5. @abbnizar,

    Clear-eyed or not, feeding a billion is difficult. Continue to feed a billion who has tasted comfort is more difficult. In the beginning days of the hundred philosophers, there was a school called ‘vertical-horizontal’ hard at work trying to figure out progress would come from a vertical (aka unified) or a horizontal (aka split up) world. Qin spelled it out how it is possible to have a vertical world. Han made it a reality. Tang perfected it. Yet, now this generation has to continue this dream without knowing how to achieve that. Such is a curse for the rest of the ‘Han’ people, including the foreigners who ruled China.

    What we see is a snapshot of a continuation of a long history of the vertical wanting to perpetuate itself. What we see in South-East-Asia is a mere distraction to harness legitimacy of a ruling party creating a so-called nebulous non-thinking ‘Chinese’ dream. That same logic applied in Zheng-He whom you mentioned. Zheng-He caused China to seal itself for centuries causing its’ ultimate downfall. The same cycle would repeat itself.

    Clear-eyed or not, is there any difference with movement behind ‘make America Great again’?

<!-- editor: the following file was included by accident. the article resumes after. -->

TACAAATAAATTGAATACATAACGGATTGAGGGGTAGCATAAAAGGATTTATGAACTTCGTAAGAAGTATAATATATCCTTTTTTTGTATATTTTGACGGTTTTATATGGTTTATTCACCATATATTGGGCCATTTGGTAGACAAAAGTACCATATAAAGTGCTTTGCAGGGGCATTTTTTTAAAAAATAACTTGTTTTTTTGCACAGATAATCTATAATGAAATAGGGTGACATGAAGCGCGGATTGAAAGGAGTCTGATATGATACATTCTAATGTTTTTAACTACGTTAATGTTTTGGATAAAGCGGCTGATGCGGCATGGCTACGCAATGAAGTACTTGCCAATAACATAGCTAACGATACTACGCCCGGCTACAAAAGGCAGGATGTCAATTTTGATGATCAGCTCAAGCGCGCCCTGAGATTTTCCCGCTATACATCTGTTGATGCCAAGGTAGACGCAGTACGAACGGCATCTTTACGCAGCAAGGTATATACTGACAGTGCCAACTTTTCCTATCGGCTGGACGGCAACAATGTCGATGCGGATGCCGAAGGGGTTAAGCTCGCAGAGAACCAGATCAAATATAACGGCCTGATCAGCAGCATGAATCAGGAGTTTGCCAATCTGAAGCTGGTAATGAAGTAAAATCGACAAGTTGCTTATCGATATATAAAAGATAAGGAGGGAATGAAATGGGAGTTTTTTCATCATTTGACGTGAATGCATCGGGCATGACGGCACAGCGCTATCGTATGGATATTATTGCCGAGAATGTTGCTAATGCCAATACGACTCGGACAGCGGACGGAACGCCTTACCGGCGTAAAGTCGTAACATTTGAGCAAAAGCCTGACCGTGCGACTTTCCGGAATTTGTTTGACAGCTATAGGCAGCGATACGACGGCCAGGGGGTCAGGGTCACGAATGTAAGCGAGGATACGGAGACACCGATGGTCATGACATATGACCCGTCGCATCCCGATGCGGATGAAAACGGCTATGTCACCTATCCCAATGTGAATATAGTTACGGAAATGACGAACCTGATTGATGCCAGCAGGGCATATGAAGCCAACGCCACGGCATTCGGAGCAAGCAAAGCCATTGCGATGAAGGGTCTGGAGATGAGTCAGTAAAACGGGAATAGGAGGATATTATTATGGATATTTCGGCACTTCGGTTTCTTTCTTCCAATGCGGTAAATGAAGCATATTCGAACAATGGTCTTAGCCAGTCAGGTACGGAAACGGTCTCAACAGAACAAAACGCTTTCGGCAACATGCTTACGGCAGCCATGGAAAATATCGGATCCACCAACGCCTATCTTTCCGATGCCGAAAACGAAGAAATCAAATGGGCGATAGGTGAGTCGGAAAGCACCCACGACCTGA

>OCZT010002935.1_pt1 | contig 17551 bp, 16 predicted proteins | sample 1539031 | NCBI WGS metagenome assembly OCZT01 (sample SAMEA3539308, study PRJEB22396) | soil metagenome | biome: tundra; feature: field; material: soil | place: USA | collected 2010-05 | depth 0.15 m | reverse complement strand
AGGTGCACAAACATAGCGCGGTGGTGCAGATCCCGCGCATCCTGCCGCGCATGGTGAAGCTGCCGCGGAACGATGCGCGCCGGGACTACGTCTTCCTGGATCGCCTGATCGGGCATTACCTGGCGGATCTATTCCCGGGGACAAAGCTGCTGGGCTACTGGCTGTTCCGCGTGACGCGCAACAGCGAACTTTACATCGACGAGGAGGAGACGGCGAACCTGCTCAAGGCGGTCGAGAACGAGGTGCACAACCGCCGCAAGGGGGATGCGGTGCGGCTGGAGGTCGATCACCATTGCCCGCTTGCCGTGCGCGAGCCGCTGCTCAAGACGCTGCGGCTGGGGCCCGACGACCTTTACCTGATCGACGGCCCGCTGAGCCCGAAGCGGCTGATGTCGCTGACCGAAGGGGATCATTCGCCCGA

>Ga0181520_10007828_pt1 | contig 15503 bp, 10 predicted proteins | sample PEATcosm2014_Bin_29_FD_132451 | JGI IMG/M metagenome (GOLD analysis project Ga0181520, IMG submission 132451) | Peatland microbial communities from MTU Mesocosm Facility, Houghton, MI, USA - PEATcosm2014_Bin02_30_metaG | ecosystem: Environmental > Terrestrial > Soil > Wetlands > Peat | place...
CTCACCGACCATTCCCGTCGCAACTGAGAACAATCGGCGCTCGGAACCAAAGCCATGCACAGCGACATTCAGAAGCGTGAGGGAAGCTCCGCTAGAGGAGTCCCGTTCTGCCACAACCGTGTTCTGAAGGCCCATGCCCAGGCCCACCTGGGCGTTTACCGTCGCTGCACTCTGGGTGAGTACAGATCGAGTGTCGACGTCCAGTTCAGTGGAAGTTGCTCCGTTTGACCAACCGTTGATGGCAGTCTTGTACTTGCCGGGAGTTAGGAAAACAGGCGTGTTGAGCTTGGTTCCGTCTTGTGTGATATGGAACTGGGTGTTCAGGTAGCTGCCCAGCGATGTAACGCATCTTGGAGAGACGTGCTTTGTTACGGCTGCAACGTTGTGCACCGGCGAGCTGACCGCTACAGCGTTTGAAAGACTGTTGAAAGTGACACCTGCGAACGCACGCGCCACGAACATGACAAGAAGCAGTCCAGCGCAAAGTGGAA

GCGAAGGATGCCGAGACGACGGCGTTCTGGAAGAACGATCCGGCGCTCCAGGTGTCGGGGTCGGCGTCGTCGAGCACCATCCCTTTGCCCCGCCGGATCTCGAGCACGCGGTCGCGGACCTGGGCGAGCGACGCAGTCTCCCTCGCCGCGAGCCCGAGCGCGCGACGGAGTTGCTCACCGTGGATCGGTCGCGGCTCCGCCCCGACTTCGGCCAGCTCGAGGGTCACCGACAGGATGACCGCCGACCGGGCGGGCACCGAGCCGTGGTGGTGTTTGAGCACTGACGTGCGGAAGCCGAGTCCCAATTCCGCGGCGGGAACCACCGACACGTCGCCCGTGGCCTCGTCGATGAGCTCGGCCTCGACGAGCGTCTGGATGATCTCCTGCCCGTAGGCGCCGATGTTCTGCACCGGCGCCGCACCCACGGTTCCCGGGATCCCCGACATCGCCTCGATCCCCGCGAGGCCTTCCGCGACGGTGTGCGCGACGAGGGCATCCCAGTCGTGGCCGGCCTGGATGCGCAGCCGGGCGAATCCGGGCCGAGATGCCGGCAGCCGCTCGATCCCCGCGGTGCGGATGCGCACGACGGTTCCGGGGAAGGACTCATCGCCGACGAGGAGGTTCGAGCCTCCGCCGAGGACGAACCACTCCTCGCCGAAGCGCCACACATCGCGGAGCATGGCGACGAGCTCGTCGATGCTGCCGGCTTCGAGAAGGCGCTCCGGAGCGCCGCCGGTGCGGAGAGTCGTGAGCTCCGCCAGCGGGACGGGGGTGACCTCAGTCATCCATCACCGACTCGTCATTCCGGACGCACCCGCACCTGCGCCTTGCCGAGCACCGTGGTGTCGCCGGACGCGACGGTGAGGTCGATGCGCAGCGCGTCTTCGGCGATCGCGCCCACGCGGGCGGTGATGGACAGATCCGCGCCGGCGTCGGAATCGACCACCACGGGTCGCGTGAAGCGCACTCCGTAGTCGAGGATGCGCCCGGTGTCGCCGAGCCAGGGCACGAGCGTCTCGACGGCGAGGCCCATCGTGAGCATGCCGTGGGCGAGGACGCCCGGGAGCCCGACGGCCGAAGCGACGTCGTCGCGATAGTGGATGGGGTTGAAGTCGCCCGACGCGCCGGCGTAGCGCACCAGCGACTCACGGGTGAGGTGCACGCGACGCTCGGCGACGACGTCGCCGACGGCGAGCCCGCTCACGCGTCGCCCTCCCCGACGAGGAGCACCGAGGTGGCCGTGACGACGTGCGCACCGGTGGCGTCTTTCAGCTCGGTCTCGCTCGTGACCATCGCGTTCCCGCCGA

The happy thing about this is that in a clear-eyed world, we can have the chance to be courageous in learning how to forgive as a loser. Loser being the Layu-South-East-sian

    – Khek (pendatang even in China)

  6. Languages spread by colonization, when one country invades another country and compels the indigenous people to study their language. Language also spread when the country that speak a certain language becomes strong and economically or politically relevant. Additionally, languages spread through trade and migration.

    English has spread world-wide in the last 2 to 3 hundred years, first by the British through colonization and inherited by the American after WWII. It has more to do with military might and economical and political relevance than how hard or easy to learn a particular language.

    Mongolian was once the universal language from Asia to Europe.